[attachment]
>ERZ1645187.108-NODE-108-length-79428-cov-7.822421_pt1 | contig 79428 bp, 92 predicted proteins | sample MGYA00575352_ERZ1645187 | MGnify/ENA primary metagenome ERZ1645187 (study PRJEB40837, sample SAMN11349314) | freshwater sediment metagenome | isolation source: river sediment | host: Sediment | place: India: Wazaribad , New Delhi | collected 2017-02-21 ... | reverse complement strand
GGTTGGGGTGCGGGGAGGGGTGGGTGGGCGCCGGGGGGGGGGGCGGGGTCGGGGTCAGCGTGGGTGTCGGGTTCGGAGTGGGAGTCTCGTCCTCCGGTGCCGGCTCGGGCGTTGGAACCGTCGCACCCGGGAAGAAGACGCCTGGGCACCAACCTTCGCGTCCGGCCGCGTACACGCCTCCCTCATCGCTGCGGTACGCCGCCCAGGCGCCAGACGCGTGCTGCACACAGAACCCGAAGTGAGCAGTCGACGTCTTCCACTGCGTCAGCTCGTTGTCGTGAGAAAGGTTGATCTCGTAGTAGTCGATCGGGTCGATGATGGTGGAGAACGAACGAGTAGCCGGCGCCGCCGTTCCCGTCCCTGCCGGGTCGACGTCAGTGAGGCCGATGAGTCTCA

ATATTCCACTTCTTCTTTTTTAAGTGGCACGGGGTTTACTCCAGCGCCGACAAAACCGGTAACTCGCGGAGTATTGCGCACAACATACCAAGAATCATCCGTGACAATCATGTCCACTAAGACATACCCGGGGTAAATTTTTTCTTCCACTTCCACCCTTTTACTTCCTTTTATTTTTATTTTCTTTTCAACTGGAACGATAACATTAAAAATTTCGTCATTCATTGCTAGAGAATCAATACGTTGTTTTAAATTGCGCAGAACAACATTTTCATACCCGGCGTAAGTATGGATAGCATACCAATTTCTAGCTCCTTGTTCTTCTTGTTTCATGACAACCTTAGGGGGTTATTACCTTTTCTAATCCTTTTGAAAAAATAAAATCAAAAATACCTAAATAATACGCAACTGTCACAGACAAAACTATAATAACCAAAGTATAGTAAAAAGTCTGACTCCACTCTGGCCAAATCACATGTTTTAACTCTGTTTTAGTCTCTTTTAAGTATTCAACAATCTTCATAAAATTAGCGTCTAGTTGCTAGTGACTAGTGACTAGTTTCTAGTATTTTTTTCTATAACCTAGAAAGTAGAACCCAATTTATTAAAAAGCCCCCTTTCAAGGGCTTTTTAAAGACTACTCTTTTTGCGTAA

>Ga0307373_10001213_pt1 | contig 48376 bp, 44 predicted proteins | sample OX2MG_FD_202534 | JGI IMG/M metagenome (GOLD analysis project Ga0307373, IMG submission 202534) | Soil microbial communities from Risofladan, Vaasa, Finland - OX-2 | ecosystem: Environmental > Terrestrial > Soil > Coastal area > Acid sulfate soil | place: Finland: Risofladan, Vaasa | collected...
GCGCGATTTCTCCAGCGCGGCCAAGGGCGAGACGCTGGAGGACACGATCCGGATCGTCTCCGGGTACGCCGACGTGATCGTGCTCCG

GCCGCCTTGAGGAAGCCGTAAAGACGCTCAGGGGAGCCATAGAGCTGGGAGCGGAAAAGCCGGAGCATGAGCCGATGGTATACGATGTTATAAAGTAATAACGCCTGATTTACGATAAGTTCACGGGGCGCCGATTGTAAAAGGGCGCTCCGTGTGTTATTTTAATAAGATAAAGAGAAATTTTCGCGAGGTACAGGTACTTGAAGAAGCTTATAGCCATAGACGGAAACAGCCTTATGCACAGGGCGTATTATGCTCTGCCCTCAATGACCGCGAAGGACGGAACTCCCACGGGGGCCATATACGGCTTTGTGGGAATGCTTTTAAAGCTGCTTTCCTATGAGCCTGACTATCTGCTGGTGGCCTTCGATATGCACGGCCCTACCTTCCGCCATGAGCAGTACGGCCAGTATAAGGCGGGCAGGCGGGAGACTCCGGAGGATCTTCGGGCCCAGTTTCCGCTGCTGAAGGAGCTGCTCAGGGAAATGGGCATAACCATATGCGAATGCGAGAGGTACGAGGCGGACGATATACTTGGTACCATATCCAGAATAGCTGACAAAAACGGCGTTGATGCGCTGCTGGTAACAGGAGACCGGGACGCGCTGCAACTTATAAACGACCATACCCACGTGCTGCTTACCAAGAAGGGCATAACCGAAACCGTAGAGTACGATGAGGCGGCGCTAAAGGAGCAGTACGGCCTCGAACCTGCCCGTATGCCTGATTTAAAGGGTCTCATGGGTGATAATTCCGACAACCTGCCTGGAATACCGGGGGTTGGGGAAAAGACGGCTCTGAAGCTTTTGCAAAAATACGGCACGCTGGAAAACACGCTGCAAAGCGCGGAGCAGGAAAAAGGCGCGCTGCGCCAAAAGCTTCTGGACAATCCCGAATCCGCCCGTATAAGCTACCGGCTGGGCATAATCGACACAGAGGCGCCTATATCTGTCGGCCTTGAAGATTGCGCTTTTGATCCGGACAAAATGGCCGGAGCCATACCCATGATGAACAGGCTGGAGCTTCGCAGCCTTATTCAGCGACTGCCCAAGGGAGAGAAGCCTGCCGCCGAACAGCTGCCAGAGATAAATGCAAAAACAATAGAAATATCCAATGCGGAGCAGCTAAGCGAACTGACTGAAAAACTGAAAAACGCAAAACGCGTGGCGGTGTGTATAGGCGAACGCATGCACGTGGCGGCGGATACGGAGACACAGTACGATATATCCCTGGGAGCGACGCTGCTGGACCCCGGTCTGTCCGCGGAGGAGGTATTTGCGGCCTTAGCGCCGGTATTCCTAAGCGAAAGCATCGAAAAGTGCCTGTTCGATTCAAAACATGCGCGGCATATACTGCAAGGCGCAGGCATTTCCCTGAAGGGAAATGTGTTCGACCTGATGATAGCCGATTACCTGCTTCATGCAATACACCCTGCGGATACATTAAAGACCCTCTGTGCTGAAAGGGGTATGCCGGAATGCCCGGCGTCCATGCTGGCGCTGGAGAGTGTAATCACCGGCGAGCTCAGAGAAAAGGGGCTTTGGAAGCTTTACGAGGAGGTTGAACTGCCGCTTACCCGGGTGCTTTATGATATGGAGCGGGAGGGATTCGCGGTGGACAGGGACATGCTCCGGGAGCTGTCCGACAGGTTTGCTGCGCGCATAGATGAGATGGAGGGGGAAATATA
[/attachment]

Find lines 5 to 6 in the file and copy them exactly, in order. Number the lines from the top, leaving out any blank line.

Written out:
GCGCGATTTCTCCAGCGCGGCCAAGGGCGAGACGCTGGAGGACACGATCCGGATCGTCTCCGGGTACGCCGACGTGATCGTGCTCCG

GCCGCCTTGAGGAAGCCGTAAAGACGCTCAGGGGAGCCATAGAGCTGGGAGCGGAAAAGCCGGAGCATGAGCCGATGGTATACGATGTTATAAAGTAATAACGCCTGATTTACGATAAGTTCACGGGGCGCCGATTGTAAAAGGGCGCTCCGTGTGTTATTTTAATAAGATAAAGAGAAATTTTCGCGAGGTACAGGTACTTGAAGAAGCTTATAGCCATAGACGGAAACAGCCTTATGCACAGGGCGTATTATGCTCTGCCCTCAATGACCGCGAAGGACGGAACTCCCACGGGGGCCATATACGGCTTTGTGGGAATGCTTTTAAAGCTGCTTTCCTATGAGCCTGACTATCTGCTGGTGGCCTTCGATATGCACGGCCCTACCTTCCGCCATGAGCAGTACGGCCAGTATAAGGCGGGCAGGCGGGAGACTCCGGAGGATCTTCGGGCCCAGTTTCCGCTGCTGAAGGAGCTGCTCAGGGAAATGGGCATAACCATATGCGAATGCGAGAGGTACGAGGCGGACGATATACTTGGTACCATATCCAGAATAGCTGACAAAAACGGCGTTGATGCGCTGCTGGTAACAGGAGACCGGGACGCGCTGCAACTTATAAACGACCATACCCACGTGCTGCTTACCAAGAAGGGCATAACCGAAACCGTAGAGTACGATGAGGCGGCGCTAAAGGAGCAGTACGGCCTCGAACCTGCCCGTATGCCTGATTTAAAGGGTCTCATGGGTGATAATTCCGACAACCTGCCTGGAATACCGGGGGTTGGGGAAAAGACGGCTCTGAAGCTTTTGCAAAAATACGGCACGCTGGAAAACACGCTGCAAAGCGCGGAGCAGGAAAAAGGCGCGCTGCGCCAAAAGCTTCTGGACAATCCCGAATCCGCCCGTATAAGCTACCGGCTGGGCATAATCGACACAGAGGCGCCTATATCTGTCGGCCTTGAAGATTGCGCTTTTGATCCGGACAAAATGGCCGGAGCCATACCCATGATGAACAGGCTGGAGCTTCGCAGCCTTATTCAGCGACTGCCCAAGGGAGAGAAGCCTGCCGCCGAACAGCTGCCAGAGATAAATGCAAAAACAATAGAAATATCCAATGCGGAGCAGCTAAGCGAACTGACTGAAAAACTGAAAAACGCAAAACGCGTGGCGGTGTGTATAGGCGAACGCATGCACGTGGCGGCGGATACGGAGACACAGTACGATATATCCCTGGGAGCGACGCTGCTGGACCCCGGTCTGTCCGCGGAGGAGGTATTTGCGGCCTTAGCGCCGGTATTCCTAAGCGAAAGCATCGAAAAGTGCCTGTTCGATTCAAAACATGCGCGGCATATACTGCAAGGCGCAGGCATTTCCCTGAAGGGAAATGTGTTCGACCTGATGATAGCCGATTACCTGCTTCATGCAATACACCCTGCGGATACATTAAAGACCCTCTGTGCTGAAAGGGGTATGCCGGAATGCCCGGCGTCCATGCTGGCGCTGGAGAGTGTAATCACCGGCGAGCTCAGAGAAAAGGGGCTTTGGAAGCTTTACGAGGAGGTTGAACTGCCGCTTACCCGGGTGCTTTATGATATGGAGCGGGAGGGATTCGCGGTGGACAGGGACATGCTCCGGGAGCTGTCCGACAGGTTTGCTGCGCGCATAGATGAGATGGAGGGGGAAATATA